I just saw Edgelands on my shelf here today or yesterday, which I picked up on your rec awhile ago, though still unread. It has now mysteriously disappeared when I want to look at it.I don't think Amazon has it, but you can get it pretty easily through a third party source there, or wherever you go to find secondhand books.

It's funny that in the U.S. a lot of countryside looks more beautiful because of old ruined barns and farmhouses. But I'm sure people didn't look at them that way when they were freshly abandoned. So maybe an eye for this stuff comes with distance.

adrian mckinty said...

Brendan

He was pretty funny about Braveheart, although not as funny as Stewart Lee:

https://www.youtube.com/watch?v=tHA1ufmLZQY

adrian mckinty said...

Alan

I used to go down to the Taos reservation quite a lot when I lived in Denver. I loved that part of New Mexico because of the sky. Thats when I knew that Breaking Bad was filmed on location not Hollywood because the sky looks different out there.

adrian mckinty said...

Seana

Or you just change how you look?

seana graham said...

Yes, but I think it's also a kind of collective shift, and the passage of time is part of it. I bet for instance that people will finally realize the beauty of telephone wires when everything finally goes wireless. Birds will be bummed too.

adrian mckinty said...

Seana

Its funny you mention telephone wires. In the documentary Crumb, Art Crumb talks about the hideousness of telephone wires and "all that junk", but I've always found them beautiful. Especially when I lived in Denver and they'd get covered with snow, snowy telephone wires against a deep blue sky - lovely.

seana graham said...

I think it was my teacher Mary Holmes who clued me in about telephone wires, and I have a friend now who does some really nice photo and print stuff with birds on wires. I don't really have any original thoughts, but I'm a good listener. Sometimes.

trevor said...

Is 'fence music' a bit too far?
http://www.jonroseweb.com/f_projects_great_fences.html

adrian mckinty said...

Trev

No it isnt. Thats brilliant. And they did it with the Kronos quartet?

I happen to know that thats how they did the lazer effect in Star Wars. They have a wire fence with a bit of wood and recorded it.

Brendan O'Leary said...

I spent a few months fencing in between jobs. You did actually twang the plain wire at the strainer post to check the tension by the note. Never thought of using a bow though!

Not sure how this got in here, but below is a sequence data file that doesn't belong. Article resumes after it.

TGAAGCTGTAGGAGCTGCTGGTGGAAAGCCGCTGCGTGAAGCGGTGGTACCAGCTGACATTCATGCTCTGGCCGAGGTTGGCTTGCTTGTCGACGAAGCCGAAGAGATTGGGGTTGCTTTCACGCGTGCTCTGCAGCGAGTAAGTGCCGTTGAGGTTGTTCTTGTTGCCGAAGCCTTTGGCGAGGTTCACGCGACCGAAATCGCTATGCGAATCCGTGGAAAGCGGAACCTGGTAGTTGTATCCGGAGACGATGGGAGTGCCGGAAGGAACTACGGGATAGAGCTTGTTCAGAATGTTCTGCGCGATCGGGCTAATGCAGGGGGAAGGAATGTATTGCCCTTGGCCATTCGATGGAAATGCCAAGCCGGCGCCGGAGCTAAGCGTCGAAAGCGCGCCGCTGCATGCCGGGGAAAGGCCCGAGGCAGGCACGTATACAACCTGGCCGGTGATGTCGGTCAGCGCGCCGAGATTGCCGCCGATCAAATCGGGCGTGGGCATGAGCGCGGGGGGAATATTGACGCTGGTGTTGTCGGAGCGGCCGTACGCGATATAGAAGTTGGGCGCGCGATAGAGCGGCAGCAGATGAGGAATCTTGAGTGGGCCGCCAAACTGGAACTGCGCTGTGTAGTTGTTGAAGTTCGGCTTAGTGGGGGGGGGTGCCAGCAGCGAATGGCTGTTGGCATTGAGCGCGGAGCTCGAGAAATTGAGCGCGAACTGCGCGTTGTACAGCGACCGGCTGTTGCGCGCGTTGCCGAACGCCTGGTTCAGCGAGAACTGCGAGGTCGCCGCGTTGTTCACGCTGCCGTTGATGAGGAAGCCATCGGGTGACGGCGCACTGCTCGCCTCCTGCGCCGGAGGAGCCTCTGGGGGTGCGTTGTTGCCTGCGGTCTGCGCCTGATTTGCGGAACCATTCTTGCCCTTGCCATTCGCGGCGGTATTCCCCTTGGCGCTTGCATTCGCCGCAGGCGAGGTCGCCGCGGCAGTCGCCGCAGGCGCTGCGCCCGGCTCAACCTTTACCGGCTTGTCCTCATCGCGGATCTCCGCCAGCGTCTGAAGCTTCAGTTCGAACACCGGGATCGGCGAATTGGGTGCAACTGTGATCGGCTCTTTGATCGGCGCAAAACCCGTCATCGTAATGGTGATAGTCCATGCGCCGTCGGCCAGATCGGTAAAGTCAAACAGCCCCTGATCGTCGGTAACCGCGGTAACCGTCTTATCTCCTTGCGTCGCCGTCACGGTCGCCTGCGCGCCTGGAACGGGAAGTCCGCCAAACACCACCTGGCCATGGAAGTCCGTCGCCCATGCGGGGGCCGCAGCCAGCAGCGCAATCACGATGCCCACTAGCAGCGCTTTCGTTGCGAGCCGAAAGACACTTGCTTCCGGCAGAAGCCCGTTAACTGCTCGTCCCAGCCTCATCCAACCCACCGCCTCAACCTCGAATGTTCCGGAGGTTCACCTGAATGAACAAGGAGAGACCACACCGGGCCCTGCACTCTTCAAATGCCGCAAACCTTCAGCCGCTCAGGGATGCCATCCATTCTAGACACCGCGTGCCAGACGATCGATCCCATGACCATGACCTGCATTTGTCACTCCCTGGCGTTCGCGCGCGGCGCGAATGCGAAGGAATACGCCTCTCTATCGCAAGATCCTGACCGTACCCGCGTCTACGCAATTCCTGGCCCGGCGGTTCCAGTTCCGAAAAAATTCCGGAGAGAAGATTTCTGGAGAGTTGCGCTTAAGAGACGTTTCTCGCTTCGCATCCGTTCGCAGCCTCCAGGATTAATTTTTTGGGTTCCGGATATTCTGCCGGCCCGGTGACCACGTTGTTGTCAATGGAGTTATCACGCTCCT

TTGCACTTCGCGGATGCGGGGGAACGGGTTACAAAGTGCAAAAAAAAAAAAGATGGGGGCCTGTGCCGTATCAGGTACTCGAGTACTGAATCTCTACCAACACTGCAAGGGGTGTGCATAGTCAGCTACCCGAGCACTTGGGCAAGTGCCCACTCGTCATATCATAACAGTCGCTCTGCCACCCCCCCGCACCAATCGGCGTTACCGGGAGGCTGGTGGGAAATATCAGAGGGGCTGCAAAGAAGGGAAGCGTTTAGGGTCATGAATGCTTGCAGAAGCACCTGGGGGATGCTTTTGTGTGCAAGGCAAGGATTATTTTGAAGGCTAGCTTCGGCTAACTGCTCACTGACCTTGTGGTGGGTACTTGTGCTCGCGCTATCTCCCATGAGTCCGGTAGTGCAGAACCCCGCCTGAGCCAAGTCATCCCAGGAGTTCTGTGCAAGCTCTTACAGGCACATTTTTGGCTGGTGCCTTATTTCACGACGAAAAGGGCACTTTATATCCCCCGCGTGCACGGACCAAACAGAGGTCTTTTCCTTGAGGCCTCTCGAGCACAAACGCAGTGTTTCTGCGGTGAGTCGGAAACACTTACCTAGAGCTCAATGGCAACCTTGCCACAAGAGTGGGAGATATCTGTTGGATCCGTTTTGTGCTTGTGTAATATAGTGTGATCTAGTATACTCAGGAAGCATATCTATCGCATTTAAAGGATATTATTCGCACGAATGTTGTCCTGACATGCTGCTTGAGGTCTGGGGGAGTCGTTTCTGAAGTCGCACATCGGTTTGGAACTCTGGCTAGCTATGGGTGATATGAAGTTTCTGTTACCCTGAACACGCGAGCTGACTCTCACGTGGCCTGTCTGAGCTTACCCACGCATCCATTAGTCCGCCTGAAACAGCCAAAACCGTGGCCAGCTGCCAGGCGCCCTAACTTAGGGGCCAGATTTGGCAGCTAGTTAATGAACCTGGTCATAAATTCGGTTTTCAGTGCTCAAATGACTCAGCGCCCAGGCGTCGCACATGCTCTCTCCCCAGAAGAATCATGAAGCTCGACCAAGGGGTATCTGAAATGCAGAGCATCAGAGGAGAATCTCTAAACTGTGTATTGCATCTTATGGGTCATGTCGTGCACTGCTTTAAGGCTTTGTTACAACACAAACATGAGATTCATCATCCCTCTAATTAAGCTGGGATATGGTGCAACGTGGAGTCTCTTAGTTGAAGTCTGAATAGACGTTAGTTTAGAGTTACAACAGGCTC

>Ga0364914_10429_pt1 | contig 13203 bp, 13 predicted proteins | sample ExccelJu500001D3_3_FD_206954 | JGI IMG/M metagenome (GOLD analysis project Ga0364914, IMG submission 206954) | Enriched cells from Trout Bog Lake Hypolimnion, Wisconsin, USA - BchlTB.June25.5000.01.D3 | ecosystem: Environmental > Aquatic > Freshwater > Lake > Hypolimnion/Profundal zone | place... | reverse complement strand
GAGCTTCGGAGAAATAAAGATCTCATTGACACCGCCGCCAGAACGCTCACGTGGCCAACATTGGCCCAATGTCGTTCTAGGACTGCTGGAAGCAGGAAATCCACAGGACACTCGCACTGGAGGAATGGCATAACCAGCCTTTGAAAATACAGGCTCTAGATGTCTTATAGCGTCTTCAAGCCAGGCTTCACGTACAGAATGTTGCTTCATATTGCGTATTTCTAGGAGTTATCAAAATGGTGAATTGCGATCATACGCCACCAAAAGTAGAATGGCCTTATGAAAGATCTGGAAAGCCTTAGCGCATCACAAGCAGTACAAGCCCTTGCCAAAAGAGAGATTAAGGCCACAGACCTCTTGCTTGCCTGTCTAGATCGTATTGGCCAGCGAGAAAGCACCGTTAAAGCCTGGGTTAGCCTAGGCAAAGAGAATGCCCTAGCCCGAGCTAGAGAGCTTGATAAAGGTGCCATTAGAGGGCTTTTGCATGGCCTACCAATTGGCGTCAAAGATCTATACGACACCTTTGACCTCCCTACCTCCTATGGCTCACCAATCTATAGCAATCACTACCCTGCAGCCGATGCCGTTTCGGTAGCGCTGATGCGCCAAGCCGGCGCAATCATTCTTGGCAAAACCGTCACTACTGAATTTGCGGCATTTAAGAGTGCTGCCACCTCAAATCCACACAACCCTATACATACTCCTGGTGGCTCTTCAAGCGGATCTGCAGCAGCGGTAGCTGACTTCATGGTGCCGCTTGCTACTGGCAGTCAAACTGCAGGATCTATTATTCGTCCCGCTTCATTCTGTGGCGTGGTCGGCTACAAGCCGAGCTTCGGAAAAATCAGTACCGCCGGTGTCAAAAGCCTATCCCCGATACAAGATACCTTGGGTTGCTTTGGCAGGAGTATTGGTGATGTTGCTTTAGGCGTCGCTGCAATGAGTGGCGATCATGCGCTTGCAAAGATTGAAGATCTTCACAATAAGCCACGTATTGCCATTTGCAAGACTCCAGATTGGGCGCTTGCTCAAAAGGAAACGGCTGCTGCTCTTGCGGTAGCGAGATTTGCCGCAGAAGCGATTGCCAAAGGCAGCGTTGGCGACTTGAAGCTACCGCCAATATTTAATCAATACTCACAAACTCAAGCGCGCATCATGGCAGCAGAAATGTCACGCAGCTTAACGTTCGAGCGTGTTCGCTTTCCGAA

For me, Wichita Lineman says it all about working in desolate open areas - beyond the Edgelands I guess. That song conveys so much without actually saying it.

Anne Horton-Smith said...

I agree wholeheartedly with you, Brendan, about Wichita Lineman - one of the best songs ever written with THE most romantic line ever written in it: 'And I need you more than want you, and I want you for all time'. Sends shivers up my spine, even now!

Anne Horton-Smith said...

P.S. Brendan, re. fencing work: Did you ever read The Restraint of Beasts by Magnus Mills? Brilliant black comedy from a master.

adrian mckinty said...

Brendan

I know that song but not being a big Glen Campbell never really got into it. There's a Johnny Cash version I heard once that I like better...

adrian mckinty said...

Anne

Never got to that one but I did read his All Quiet On The Orient Express which I really enjoyed. I shld read more of him...

I'm pretty sure he's a Brummie too which is always a good thing.

adrian mckinty said...

Anne

Just ordered the Restraint of Beasts. Sounds good.

Brendan O'Leary said...

Another sale for Restraint of Beasts. Thanks Anne. I had no idea.

Alan said...

Brendan, You are indeed a well travelled man with a bit of the "Romantic."I just listened to Wichita Lineman and it sent chills down my spine with it's perceptiveness.How true Anne about "need and want".Well done.I am going to order "Restraint of Beasts."Thanks for the heads up.Best Alan

Anne Horton-Smith said...

Good to share the company of you crime novel aficionados with poetry and romance in your soul - like our host, Adrian. I hope you will enjoy The Restraint of Beasts (I should be getting commission!) but I'm pretty sure you will, especially if you liked All Quiet on the Orient Express, or anything by the Coen brothers. Mills has the gift of taking a seemingly unlikely and tedious subject and making it totally compulsive reading.